Will Yukos Shareholders Ever See $50 billion from Russia?

  • The judgment will be appealed by Russia to the Supreme Court.
  • Russia uses a defense, which is a result of the habit of signing agreements, but never ratifying them.
  • Russia's appeal will prolong the need to possibly pay for another two years.

Last week, the Hague Court of Appeal stated Russia is responsible for paying $50 billion to former Yukos Shareholders. OJSC “Yukos Oil Company” was an oil and gas company based in Moscow, Russia. Yukos was acquired from the Russian government by Russian oligarch Mikhail Khodorkovsky’s Bank Menatep during the controversial “loans for shares” auctions of the mid 1990s.

The Hague Court of Appeal (“Gerechtshof ’s-Gravenhage”) is one of five appeals courts in the Netherlands. The Court of Appeal re-examines the facts of the case and reaches its own conclusions. In most cases it is possible to contest the Court of Appeal’s decision by appealing in cessation to the Supreme Court of the Netherlands.

Mikhail Khordokovsky.

This decision has significant meaning for the Kremlin. It could have an economic and political impact. Russia has no choice but to comply with the decision. If Russian president Vladimir Putin chooses not to comply with the decision it could create a domino effect of political propaganda leading to economic consequences.

The significance of the case is centered on the European Union’s interest in uninterrupted receipt of Soviet energy resources, primarily gas. To this end, the European Energy Charter (EEA) was initiated in 1991.

The Charter is a concise expression of the principles that should underpin international energy cooperation, based on a shared interest in secure energy supply and sustainable economic development.

At the time, what it meant for the Soviets is that EU members will invest in the economy of the Eastern European nations. In return they would provide the West with energy. Representatives of 51 countries, including Russia, the United States, and Canada signed the EEA in the Hague. However, the Charter was only a Declaration. In 1994, the Energy Charter Treaty (ECT) was opened for signature, which is a legally binding document that has priority over national law. A Secretariat with headquarters in Brussels and a higher body, the Conference, which meets twice a year, were established to monitor the implementation of the Energy Charter Treaty.

The provisions signed:

  1. The protection and promotion of investments in the energy sector;
  2. Free trade in energy materials;
  3. Freedom of energy transit through pipelines and networks;
  4. Reduction of adverse impacts on the environment;
  5. Mechanism for resolving disputes between States, as well as between States and investors.

The ECT has clearly defined rules for market participants. Russia has readily signed this agreement, which opened the European energy market to them. In accordance with paragraphs 1 and 5, contradictions between the States parties to the agreement and private investors in the energy sector were subject to settlement in the framework of International arbitration, established through the mediation of the permanent court of arbitration (PCA) in the Hague.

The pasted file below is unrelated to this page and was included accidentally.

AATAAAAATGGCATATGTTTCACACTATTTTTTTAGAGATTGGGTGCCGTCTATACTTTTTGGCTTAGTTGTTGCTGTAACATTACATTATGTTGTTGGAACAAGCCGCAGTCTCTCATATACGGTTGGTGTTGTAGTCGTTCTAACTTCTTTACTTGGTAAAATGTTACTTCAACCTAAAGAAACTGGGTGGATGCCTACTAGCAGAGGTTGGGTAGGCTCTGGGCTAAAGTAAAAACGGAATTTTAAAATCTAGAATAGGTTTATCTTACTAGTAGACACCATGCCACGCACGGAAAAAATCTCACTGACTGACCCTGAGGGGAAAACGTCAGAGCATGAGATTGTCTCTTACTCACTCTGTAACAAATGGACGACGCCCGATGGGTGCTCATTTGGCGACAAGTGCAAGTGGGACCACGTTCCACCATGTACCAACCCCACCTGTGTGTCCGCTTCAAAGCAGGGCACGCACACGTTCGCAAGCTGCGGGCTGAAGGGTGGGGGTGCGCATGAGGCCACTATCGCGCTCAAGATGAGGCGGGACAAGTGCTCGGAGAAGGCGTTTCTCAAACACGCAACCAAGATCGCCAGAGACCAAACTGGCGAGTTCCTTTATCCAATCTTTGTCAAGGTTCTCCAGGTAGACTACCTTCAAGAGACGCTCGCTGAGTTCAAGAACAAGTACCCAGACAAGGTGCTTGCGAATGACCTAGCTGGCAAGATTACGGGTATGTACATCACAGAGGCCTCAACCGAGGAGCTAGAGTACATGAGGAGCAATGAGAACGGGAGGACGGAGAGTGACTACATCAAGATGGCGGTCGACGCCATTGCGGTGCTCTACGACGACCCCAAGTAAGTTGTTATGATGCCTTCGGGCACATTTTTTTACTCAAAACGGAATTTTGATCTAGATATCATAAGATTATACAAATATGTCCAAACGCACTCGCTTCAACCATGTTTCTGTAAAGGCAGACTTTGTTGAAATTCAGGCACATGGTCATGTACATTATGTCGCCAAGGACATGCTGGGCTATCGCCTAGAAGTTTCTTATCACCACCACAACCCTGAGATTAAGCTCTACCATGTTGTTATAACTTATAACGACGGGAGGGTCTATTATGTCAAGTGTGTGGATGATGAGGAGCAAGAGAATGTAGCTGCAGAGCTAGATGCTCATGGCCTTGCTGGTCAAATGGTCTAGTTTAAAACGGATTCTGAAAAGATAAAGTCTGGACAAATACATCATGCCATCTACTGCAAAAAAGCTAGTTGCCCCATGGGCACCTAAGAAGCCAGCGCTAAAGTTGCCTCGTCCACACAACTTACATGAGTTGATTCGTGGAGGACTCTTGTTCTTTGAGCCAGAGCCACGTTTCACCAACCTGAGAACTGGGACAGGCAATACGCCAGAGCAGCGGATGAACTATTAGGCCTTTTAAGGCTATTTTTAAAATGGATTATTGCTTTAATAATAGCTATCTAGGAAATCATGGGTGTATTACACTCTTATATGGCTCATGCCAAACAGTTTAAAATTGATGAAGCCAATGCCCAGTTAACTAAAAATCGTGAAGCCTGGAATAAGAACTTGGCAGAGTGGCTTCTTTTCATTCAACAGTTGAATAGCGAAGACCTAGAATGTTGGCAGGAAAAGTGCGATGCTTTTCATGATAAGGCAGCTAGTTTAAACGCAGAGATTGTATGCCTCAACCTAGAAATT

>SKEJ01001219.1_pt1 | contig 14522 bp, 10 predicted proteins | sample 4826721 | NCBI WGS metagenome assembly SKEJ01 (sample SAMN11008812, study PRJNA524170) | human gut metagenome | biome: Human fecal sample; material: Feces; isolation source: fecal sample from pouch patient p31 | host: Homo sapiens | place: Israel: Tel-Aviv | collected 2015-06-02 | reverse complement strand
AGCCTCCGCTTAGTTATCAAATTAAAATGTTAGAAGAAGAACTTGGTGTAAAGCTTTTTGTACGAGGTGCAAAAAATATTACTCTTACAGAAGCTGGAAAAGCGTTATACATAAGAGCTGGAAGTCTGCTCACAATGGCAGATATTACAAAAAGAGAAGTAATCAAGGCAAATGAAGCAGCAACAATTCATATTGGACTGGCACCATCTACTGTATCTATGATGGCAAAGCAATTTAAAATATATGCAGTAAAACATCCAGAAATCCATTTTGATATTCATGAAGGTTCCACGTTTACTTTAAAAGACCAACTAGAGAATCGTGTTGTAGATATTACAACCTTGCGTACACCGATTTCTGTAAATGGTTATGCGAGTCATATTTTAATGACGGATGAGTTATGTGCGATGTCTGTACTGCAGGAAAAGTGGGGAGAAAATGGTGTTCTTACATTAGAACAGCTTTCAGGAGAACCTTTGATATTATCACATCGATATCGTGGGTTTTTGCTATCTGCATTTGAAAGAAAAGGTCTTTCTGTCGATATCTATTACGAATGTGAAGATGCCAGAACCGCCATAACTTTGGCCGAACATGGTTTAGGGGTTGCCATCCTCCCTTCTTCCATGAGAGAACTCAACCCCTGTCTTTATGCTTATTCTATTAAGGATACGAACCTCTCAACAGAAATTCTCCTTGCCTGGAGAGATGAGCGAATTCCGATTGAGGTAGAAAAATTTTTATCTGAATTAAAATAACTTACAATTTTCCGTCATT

Interestingly, Russia always signs these agreements, but does not ratify them. Hence, it can claim later it was not enforceable. A ratified contract means that the terms have been agreed upon by all parties, but has not yet been fully executed, signed, and delivered. Later an error can be claimed during creation of the contract and it can be interpreted as void. The same occurred with the ECT treaty. In this case it would mean the case shouldn’t be decided in the Hague because it’s not a credible jurisdiction. In 2016, the district court of the Hague ruled in favor of Russia. An appeal was made to the Appeals court in the Hague and it was successful in obtaining a judgment of $50 billion.

The Kremlin still has a right to appeal to the Supreme Court of the Netherlands, and they’ve already announced that they will. The case will give Russia an additional two years. Russia’s defense is the part about ratification, as well as stating that Yukos investors are convicted criminals. Hence, Russia claims, you can’t ask the court to award any damages as a result of criminal activity.

It is plausible to expect that the EU does not have an interest in the Yukos shareholders or their financial gains. Nevertheless, laws should be enforced. Khodorkovsky was the same thief as all the others. The only difference is that he was a competitor to Vladimir Putin at the time. Therefore, as per Russian style, he was convicted of crimes and served significant time in a Russian prison.

Russia may refuse to pay in the case of an adverse final decision. If last week’s decision is upheld, it might cause an economic collapse. This was suggested right after the announcement when the Russian Rouble tumbled. Also, with non-compliance additional sanctions can follow against Russia, also creating a burden on the Russian economy. There is also the possibility of Russia’s property being seized to cover the debt. It could create significant issues internationally for Russia.

It is possible that Yukos shareholders will disappear or will be sent to prison on some additional charges. That is Russia’s style of dealing with a “problem.” It is highly unlikely Yukos shareholders will ever see any money from this judgement.

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Christina Kitova

I spent most of my professional life in finance, insurance risk management litigation.

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